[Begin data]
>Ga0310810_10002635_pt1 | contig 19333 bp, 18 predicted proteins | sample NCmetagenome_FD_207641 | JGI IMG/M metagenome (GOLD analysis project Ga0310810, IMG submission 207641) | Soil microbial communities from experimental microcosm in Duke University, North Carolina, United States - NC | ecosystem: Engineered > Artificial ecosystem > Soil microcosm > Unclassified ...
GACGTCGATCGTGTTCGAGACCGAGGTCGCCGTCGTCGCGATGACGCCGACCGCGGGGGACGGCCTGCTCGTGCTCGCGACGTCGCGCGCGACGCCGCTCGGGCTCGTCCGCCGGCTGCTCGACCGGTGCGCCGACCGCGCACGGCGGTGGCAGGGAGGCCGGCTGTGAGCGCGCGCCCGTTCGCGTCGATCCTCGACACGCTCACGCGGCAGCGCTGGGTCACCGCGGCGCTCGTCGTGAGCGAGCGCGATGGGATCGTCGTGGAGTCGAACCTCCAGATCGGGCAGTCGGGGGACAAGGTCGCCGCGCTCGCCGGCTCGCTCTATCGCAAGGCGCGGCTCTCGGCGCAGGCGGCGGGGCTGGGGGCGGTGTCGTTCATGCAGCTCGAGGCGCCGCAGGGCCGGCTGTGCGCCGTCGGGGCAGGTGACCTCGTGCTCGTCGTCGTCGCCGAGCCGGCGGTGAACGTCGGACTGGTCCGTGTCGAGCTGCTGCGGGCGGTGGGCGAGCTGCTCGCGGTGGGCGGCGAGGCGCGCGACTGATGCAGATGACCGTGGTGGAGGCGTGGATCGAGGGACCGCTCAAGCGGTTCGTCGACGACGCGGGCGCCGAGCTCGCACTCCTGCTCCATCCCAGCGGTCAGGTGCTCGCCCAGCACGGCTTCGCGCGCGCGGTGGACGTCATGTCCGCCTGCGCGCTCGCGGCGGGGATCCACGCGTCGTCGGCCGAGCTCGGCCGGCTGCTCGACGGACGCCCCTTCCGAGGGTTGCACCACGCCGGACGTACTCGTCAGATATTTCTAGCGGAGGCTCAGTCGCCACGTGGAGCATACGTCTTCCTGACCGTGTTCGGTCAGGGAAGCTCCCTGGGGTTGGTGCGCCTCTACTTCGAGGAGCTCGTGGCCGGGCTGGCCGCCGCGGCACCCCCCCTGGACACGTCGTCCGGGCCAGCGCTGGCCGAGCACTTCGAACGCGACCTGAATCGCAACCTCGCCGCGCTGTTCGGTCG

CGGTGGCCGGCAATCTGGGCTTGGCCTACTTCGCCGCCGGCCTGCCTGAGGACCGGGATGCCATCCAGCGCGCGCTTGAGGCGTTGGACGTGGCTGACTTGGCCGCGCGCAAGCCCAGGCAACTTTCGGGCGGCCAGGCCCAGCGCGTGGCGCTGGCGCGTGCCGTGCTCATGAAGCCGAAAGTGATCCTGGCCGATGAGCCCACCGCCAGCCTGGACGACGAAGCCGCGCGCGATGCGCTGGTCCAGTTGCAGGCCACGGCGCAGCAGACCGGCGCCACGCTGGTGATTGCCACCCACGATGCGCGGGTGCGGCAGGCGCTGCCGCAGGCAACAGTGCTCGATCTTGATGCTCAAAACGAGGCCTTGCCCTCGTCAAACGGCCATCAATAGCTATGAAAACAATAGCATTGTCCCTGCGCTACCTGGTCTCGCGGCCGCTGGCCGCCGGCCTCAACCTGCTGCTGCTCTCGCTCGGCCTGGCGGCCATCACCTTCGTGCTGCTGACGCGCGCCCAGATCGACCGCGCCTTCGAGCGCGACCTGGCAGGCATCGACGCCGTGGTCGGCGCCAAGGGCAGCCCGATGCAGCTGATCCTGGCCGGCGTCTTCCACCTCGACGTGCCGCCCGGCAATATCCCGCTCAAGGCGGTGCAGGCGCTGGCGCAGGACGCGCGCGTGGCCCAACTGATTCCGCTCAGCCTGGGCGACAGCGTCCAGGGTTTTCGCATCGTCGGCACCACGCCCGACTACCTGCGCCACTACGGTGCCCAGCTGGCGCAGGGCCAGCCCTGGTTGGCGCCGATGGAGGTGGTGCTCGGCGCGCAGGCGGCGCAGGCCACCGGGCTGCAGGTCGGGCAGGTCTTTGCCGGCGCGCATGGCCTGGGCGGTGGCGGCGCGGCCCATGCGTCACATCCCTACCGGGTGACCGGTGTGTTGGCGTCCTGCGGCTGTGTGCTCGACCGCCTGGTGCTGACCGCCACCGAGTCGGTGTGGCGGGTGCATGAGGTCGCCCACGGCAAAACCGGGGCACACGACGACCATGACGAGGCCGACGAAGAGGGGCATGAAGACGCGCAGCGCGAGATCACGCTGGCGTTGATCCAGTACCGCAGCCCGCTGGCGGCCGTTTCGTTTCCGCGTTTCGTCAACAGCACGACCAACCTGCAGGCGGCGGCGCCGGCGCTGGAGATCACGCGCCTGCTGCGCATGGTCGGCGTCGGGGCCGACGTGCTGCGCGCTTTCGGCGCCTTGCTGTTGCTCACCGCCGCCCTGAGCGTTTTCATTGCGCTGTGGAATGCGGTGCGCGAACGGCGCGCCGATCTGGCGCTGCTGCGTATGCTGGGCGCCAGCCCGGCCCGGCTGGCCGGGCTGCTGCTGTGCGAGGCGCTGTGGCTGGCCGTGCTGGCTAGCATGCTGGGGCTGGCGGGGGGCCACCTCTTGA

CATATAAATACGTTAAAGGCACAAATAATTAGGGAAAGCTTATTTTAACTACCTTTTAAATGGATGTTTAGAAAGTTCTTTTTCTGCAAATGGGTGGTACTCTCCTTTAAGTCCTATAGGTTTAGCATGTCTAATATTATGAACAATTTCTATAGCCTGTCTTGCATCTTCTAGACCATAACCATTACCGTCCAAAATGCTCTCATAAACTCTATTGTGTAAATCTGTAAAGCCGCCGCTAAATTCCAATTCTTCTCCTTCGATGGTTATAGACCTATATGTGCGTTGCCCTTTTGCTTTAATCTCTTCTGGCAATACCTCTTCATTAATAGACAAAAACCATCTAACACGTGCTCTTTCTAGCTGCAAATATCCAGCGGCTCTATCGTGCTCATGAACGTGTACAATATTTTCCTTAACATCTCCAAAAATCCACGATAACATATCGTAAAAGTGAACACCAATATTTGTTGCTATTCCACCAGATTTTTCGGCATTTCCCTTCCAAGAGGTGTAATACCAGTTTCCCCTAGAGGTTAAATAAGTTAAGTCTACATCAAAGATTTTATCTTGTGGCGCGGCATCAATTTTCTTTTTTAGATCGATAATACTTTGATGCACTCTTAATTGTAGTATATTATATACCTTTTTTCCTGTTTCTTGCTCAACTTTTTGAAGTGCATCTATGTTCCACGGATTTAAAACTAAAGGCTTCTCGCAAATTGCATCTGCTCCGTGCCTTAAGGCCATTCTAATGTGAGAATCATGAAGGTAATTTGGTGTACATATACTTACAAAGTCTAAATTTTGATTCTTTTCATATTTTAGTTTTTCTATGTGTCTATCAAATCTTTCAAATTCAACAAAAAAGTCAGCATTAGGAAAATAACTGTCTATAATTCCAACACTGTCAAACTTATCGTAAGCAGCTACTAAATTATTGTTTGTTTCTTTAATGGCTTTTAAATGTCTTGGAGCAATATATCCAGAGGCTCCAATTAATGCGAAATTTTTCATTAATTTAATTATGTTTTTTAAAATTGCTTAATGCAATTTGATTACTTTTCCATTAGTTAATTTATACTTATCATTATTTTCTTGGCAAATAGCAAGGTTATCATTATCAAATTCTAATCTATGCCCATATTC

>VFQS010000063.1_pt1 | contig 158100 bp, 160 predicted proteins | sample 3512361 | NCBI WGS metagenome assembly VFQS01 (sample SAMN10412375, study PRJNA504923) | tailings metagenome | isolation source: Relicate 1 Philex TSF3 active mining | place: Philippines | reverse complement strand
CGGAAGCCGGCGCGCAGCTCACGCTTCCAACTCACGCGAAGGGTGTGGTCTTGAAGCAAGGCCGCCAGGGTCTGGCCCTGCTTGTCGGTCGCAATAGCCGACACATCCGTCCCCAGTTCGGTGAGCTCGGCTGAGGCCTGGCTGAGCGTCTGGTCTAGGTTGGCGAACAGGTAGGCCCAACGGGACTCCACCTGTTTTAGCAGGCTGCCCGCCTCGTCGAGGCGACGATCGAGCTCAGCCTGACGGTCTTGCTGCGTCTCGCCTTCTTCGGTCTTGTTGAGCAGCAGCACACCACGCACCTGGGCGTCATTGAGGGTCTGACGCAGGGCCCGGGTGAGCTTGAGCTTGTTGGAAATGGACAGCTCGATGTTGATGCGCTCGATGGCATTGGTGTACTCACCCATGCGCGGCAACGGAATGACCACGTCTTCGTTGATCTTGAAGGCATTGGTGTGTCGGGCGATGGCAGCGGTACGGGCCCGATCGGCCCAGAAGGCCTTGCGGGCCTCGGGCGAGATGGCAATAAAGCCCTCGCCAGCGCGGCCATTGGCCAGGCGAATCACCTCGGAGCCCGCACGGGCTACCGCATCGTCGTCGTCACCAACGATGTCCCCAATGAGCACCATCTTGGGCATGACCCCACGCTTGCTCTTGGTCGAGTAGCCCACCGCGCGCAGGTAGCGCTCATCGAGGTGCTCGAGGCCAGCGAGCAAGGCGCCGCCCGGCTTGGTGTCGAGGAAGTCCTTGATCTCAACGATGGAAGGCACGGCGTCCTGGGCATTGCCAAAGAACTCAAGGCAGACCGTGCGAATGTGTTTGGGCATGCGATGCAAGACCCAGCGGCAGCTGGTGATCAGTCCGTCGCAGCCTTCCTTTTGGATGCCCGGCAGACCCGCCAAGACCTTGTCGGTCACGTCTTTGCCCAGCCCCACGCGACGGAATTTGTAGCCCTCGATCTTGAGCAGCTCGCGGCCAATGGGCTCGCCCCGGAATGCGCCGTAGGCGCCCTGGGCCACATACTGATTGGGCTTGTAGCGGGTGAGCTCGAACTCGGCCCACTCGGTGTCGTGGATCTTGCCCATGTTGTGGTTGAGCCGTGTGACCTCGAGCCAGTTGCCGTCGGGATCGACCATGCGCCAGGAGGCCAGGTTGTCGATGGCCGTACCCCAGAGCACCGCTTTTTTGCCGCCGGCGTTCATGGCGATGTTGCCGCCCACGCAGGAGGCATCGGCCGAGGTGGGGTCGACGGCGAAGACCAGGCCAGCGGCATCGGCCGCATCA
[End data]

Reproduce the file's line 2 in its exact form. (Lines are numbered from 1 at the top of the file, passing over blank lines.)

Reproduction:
GACGTCGATCGTGTTCGAGACCGAGGTCGCCGTCGTCGCGATGACGCCGACCGCGGGGGACGGCCTGCTCGTGCTCGCGACGTCGCGCGCGACGCCGCTCGGGCTCGTCCGCCGGCTGCTCGACCGGTGCGCCGACCGCGCACGGCGGTGGCAGGGAGGCCGGCTGTGAGCGCGCGCCCGTTCGCGTCGATCCTCGACACGCTCACGCGGCAGCGCTGGGTCACCGCGGCGCTCGTCGTGAGCGAGCGCGATGGGATCGTCGTGGAGTCGAACCTCCAGATCGGGCAGTCGGGGGACAAGGTCGCCGCGCTCGCCGGCTCGCTCTATCGCAAGGCGCGGCTCTCGGCGCAGGCGGCGGGGCTGGGGGCGGTGTCGTTCATGCAGCTCGAGGCGCCGCAGGGCCGGCTGTGCGCCGTCGGGGCAGGTGACCTCGTGCTCGTCGTCGTCGCCGAGCCGGCGGTGAACGTCGGACTGGTCCGTGTCGAGCTGCTGCGGGCGGTGGGCGAGCTGCTCGCGGTGGGCGGCGAGGCGCGCGACTGATGCAGATGACCGTGGTGGAGGCGTGGATCGAGGGACCGCTCAAGCGGTTCGTCGACGACGCGGGCGCCGAGCTCGCACTCCTGCTCCATCCCAGCGGTCAGGTGCTCGCCCAGCACGGCTTCGCGCGCGCGGTGGACGTCATGTCCGCCTGCGCGCTCGCGGCGGGGATCCACGCGTCGTCGGCCGAGCTCGGCCGGCTGCTCGACGGACGCCCCTTCCGAGGGTTGCACCACGCCGGACGTACTCGTCAGATATTTCTAGCGGAGGCTCAGTCGCCACGTGGAGCATACGTCTTCCTGACCGTGTTCGGTCAGGGAAGCTCCCTGGGGTTGGTGCGCCTCTACTTCGAGGAGCTCGTGGCCGGGCTGGCCGCCGCGGCACCCCCCCTGGACACGTCGTCCGGGCCAGCGCTGGCCGAGCACTTCGAACGCGACCTGAATCGCAACCTCGCCGCGCTGTTCGGTCG